Wagen was born in 1878 and raised on her grandparents' farm in Mankato, Minnesota. She began climbing at a young age but, in the absence of any mountains in her area, she climbed windmills and became known locally as "the windmill climber". After graduating from the University of Minnesota in 1903, she moved to Tacoma, Washington. She worked at Stadium High School as a mathematics teacher and in her spare time she climbed extensively in the North Cascades and Olympic Mountains.
Wagen became an official member of The Mountaineers in 1913. In 1914, she traveled to Glacier National Park where she "found [her] life's work right in the National Parks" and climbed Mount Rainier for the first time in 1915. She spent the summer of 1916 hiking in Yellowstone National Park and in 1917 she climbed Mount Adams, Mount St. Helens and Mount Hood with the Mountaineers. When the United States joined World War I, this created a shortage of mountain guides, and Wagen joined the National Park Service as a guide in 1918. She was the first female guide to work in Mount Rainier National Park. The bulk of her work as a guide consisted of leading tourists on hikes to nearby glaciers, but she occasionally assisted in leading parties to the mountain's summit, which she was said to have done "like a master". Joseph Hazard, Rainier's chief climbing guide at the time, referred to Wagen as "one of the best guides in the employ of the company". She worked in Yosemite National Park briefly in 1922 before returning to Rainier.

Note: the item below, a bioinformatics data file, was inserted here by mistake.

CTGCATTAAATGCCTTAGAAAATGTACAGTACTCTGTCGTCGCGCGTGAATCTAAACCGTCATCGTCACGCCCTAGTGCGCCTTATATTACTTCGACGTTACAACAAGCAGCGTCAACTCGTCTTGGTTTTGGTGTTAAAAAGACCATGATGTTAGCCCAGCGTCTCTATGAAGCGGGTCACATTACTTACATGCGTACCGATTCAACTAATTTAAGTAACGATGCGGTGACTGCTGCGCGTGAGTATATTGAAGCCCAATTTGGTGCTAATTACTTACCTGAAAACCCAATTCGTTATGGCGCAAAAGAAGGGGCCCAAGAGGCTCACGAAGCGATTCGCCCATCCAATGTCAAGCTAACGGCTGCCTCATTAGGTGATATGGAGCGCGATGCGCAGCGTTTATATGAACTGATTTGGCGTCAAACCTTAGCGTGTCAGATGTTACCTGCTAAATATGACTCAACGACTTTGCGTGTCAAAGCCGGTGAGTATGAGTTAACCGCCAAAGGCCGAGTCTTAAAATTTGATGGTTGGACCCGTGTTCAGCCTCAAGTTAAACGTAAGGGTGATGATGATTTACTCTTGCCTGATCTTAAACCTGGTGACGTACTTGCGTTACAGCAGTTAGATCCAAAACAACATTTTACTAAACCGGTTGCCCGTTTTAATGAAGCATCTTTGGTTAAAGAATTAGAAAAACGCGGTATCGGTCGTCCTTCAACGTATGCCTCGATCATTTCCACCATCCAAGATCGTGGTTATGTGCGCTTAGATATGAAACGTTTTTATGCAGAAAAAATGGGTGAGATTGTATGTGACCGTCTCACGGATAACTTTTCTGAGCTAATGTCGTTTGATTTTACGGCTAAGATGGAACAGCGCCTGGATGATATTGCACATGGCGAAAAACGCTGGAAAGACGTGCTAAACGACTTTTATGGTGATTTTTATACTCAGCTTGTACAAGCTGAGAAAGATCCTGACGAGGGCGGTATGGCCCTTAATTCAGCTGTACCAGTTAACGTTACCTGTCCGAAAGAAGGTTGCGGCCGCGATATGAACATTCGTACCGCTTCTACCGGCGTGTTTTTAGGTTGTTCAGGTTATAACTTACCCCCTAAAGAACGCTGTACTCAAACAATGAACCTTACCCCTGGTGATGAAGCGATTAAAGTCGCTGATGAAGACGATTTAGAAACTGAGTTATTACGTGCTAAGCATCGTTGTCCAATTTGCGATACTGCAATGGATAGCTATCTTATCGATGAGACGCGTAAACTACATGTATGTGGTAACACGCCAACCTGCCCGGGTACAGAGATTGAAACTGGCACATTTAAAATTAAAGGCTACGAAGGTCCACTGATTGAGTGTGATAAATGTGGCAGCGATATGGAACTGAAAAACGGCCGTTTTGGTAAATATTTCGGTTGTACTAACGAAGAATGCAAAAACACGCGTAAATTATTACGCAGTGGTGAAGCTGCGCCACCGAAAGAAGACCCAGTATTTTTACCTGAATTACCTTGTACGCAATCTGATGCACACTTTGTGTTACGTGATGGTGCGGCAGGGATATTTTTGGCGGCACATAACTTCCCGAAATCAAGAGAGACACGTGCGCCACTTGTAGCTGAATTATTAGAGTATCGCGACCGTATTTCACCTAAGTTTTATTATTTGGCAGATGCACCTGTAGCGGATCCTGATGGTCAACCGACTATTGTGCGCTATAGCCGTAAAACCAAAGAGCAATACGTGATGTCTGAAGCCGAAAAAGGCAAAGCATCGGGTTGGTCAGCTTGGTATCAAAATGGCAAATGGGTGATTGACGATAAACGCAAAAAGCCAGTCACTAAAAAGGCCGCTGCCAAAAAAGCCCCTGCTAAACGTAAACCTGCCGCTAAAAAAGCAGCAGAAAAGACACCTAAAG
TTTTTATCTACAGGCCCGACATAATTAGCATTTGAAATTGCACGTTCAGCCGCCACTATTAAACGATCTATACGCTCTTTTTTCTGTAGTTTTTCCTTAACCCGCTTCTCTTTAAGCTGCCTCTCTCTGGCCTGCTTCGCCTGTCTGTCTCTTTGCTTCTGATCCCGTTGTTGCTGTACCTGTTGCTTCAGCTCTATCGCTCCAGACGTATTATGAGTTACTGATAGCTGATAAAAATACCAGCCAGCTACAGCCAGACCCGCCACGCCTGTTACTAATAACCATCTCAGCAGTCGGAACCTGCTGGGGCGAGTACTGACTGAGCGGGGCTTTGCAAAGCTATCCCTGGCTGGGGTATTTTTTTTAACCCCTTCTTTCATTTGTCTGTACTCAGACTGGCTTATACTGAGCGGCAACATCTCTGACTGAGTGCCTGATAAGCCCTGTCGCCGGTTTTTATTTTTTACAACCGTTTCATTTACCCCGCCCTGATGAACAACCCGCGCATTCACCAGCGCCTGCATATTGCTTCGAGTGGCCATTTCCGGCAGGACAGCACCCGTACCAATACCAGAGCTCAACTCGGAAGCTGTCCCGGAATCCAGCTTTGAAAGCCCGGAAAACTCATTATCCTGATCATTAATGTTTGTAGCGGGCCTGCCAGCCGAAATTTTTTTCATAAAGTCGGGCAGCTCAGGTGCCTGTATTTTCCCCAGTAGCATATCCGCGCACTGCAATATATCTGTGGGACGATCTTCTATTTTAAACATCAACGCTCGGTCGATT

- Martin, Jason D. (2004). "Pretty Girls & Windmills". Northwest Mountaineering Journal. Retrieved May 3, 2014.
- "Alma Wagen". Tacoma Public Library. 2002. Retrieved May 3, 2014.
- Molenaar, Dee (2011). The Challenge of Rainier: A Record of the Explorations and Ascents, Triumphs and Tragedies on One of North America's Greatest Mountains. The Mountaineers Books. p. 350.